April 20, 2021

Interview with Dr. Salai Tun Than

February 17, 2007- Washington DC [Chinland Guardian’s Note:  Though Imprisoned for one and a half years in a notorious Insein Jail for his strong belief in democracy by the Burmese Junta, Dr. Salai Tun Than continues his campaign to

restore freedom and democracy in Burma. He had served Burma and its people in his entire life. He held many important positions during his services to Burmese people such as an aid member, later as elite member of Burma Independence Army, as a student cadet and later as district commander of Chin Defense Organization (CDO), and as a commanding officer of University Training Corps in Mandalay. During his college years, he had participated in combat against a Communist force near Hmawbi Farm.


Salai Elaisa Vahnie of Chinland Guardian had an opportunity to interview Dr. Salai Tun Than who arrives here to join the celebration of the 59th Chin National Day organized by the Chin Community of USA Washington DC Area as a special guest speaker .  A retired Professor talks about his background and Chin people in part I, and his political beliefs, his struggle for democracy, and his mission and vision for Burmese people in part II.  Even though he is aged, his persistence as a determined person, his faith as a man of principle, and his hope for democracy in Burma as a man of loving kindness have been once again revealed here as he talks through the interview].

Part I


CG: Thank you for giving us the opportunity to interview you. I believe that many people from both outside and inside Burma already knew you as a retired professor Dr. Salai Tun Than. I’m sure Chinland Guardian readers would love to know more about your background and your political careers. I would like to start our interview by asking a little bit about your background. Could you please tell us what is your birth place?


Dr. Salai Tun Than: My birth place is Inbyit Village, Mindon Township, Thayetmyo District, Burma.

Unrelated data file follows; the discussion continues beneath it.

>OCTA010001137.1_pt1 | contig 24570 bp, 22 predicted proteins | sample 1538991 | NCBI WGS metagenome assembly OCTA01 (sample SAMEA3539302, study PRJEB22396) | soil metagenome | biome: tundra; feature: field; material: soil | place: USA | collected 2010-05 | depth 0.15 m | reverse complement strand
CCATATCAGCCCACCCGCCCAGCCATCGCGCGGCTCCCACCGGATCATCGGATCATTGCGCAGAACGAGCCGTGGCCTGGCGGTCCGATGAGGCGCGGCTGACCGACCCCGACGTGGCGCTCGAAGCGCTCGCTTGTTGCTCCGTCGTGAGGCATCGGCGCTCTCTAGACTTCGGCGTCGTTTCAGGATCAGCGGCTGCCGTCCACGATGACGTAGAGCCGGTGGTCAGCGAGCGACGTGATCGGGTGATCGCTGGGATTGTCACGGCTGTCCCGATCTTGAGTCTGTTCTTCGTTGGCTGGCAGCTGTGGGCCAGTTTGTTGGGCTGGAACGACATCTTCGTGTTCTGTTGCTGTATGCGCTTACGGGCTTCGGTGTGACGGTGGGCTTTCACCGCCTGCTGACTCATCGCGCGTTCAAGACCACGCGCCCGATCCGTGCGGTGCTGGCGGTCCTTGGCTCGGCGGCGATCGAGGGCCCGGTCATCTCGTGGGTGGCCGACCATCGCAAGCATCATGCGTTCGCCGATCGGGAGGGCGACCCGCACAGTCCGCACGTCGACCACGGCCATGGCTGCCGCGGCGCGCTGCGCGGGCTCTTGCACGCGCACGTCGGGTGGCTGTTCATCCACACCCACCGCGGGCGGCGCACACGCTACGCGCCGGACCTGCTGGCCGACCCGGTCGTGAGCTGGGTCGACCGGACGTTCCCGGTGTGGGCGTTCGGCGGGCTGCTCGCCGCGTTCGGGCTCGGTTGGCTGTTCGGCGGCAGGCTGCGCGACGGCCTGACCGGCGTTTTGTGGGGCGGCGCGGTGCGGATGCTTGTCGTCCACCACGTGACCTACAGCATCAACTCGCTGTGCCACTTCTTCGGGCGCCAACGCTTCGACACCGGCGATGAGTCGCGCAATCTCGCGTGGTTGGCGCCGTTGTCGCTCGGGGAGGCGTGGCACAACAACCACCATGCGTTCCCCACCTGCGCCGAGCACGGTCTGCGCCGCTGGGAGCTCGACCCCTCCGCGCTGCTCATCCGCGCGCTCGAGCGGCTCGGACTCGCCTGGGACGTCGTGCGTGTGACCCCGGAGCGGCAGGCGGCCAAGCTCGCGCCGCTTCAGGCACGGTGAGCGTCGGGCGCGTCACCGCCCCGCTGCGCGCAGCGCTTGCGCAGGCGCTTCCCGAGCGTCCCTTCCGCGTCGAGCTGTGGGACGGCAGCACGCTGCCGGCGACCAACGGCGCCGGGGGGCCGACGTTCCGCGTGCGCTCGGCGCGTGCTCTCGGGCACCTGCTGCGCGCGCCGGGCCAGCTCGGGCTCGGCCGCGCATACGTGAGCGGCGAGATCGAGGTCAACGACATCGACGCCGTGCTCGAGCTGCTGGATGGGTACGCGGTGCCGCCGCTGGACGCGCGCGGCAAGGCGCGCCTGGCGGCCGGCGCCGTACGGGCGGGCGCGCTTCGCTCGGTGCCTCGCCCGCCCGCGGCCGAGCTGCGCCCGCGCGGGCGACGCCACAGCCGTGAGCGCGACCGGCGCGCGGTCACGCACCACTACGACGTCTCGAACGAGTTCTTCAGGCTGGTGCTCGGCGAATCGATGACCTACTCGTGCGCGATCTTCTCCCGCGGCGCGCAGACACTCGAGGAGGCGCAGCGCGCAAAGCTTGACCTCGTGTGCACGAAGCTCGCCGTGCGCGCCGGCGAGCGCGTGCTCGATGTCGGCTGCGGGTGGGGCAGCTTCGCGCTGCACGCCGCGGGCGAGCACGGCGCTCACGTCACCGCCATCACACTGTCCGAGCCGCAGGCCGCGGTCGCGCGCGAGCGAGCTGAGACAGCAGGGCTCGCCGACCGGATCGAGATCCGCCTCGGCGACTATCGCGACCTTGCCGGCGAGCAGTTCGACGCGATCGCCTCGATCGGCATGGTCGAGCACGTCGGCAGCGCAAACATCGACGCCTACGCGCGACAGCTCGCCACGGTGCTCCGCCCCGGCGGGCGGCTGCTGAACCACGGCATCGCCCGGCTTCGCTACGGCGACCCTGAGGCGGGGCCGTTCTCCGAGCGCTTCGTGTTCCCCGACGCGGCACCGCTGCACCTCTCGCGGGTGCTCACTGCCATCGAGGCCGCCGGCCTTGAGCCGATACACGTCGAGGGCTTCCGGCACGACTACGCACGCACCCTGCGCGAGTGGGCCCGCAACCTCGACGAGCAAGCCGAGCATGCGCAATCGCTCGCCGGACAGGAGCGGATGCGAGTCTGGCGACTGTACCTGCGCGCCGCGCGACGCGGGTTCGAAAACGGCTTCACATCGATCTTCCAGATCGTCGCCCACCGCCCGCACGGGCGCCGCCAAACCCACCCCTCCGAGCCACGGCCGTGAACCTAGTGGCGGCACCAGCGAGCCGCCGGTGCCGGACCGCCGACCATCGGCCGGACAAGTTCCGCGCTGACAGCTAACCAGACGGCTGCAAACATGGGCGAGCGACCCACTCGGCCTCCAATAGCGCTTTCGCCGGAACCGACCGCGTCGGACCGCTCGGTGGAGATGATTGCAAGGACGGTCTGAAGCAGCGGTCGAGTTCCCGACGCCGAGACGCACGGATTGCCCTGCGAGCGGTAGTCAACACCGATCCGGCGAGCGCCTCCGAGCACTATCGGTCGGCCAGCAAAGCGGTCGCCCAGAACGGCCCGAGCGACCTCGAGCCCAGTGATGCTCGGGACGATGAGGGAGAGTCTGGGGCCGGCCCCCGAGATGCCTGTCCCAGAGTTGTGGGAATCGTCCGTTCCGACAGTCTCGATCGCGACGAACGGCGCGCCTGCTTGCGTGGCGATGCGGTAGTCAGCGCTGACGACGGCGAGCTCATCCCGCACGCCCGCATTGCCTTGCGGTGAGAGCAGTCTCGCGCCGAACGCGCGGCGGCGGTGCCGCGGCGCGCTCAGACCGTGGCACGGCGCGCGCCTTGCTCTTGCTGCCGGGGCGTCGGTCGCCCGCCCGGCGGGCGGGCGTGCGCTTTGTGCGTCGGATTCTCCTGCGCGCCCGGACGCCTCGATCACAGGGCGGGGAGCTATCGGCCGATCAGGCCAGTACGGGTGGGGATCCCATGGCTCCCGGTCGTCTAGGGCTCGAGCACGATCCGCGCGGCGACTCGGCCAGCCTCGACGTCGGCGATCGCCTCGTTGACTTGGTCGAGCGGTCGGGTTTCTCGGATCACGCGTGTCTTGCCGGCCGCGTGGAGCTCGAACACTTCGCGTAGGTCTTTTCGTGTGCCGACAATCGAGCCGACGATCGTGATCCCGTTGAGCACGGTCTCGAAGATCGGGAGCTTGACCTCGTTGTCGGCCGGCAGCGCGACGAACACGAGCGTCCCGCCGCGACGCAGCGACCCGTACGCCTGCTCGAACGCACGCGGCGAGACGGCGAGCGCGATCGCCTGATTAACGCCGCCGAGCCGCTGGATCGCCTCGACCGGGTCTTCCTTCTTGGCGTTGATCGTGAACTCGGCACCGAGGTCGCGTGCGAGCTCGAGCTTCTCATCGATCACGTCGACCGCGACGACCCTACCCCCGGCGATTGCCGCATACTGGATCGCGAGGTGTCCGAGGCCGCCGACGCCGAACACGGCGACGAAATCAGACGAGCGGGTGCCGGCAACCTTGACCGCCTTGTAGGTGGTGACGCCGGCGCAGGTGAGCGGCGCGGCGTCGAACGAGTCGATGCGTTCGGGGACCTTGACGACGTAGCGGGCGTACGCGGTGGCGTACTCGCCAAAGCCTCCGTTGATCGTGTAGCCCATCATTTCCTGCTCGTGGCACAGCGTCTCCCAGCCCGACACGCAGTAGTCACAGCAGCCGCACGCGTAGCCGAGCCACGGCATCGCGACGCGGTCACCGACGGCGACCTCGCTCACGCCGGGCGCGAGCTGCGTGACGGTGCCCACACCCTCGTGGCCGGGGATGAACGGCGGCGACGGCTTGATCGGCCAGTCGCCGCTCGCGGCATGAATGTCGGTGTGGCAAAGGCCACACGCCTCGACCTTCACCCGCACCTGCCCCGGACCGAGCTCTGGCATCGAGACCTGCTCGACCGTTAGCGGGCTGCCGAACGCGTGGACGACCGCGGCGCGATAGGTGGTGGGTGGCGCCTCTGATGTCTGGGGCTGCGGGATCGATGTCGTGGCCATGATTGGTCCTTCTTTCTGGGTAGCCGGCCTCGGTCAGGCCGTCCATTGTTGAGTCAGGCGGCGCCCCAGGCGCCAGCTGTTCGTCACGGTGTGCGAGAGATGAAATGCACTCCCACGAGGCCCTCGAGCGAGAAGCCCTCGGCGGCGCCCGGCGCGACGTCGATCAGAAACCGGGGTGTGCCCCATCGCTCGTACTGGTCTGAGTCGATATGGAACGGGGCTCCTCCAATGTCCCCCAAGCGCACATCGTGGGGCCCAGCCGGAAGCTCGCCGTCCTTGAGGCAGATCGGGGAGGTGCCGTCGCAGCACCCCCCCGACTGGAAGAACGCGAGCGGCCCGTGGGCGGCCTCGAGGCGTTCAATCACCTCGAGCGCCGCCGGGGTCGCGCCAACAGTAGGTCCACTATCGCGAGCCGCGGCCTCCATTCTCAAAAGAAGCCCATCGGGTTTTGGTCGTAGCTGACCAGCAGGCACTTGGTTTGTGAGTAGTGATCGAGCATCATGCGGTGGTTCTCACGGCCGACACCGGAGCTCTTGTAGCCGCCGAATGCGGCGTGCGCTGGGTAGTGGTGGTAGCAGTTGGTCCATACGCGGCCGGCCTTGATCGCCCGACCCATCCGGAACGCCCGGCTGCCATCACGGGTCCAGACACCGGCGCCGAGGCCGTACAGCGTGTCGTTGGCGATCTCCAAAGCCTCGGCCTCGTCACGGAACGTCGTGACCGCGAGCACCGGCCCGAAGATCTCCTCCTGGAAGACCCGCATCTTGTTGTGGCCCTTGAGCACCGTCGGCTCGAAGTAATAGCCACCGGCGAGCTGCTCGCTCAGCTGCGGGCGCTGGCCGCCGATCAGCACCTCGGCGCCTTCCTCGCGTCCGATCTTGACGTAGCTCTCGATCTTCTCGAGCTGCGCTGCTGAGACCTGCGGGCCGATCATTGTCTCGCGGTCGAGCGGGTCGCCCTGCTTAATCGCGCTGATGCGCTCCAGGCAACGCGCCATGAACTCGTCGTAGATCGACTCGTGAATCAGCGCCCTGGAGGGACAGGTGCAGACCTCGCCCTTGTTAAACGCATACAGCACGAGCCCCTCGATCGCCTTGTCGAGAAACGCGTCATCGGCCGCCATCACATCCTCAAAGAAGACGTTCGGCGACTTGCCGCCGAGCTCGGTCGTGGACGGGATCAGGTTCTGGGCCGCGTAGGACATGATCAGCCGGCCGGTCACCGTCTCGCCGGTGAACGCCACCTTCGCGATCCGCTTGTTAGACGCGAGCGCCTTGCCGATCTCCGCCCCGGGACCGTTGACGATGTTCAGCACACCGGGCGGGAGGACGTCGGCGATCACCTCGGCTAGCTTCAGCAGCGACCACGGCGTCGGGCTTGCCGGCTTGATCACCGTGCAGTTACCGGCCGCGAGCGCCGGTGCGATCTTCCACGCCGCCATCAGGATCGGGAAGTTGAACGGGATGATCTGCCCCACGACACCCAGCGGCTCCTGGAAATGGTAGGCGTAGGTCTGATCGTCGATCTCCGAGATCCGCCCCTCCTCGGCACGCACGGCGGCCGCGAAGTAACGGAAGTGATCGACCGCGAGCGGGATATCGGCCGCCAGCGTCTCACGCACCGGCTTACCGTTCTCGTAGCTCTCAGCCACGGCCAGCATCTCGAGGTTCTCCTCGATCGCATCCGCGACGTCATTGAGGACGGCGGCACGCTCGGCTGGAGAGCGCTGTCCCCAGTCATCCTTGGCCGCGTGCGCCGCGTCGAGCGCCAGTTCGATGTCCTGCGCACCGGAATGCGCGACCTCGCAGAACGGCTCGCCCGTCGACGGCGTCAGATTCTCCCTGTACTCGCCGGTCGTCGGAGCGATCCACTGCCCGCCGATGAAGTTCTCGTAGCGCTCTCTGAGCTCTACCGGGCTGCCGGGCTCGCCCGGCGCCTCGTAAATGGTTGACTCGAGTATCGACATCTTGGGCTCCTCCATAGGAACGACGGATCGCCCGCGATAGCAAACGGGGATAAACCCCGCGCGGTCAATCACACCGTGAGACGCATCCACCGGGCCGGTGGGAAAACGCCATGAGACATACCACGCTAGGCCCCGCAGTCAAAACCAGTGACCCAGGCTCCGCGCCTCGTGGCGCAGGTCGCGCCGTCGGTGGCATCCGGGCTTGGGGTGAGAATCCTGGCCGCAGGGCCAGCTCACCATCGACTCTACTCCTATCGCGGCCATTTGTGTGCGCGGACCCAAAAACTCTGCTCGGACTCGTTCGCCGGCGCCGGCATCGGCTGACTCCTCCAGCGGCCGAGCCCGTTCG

CG: Where did you get your education?


Dr. Salai Tun Than: I got my basic education from American Baptist Mission Chin School in Thayetmyo. I passed 6th standard in 1942. From 1942 to 1945, it was during the II World War, I self-employed as a farming cultivator at my birth place. I continued my high school [at that time they called post primary school] at Thayetmyo and passed matriculation in 1947.  I went to University of Rangoon as odd-jobs in 1948 and graduated in 1953 from University of Rangoon Mandalay Campus with a B.Sc degree in Agriculture. I worked a few months as entomologist in anti-malaria campaign. From 1953 to 1955 I joined University of Georgia where I got a Master Degree in agronomy. I went there as a State Scholar. I was a president of Foreign Student Association from 1954 to 1955 in University of Georgia. I joined University of Wisconsin Madison Campus in 1955 and got a Ph.D degree in crop nutrition in 1958. I went back home after one month by boat.


I was employed at Yezin Agri University, Yezin, as lecturer on the 19th of 1959. I was promoted to Professor in November 1964.


CG: Now let us move to a slightly different topic. There are plain Chins in Burma. Why we call them as Asho Chin?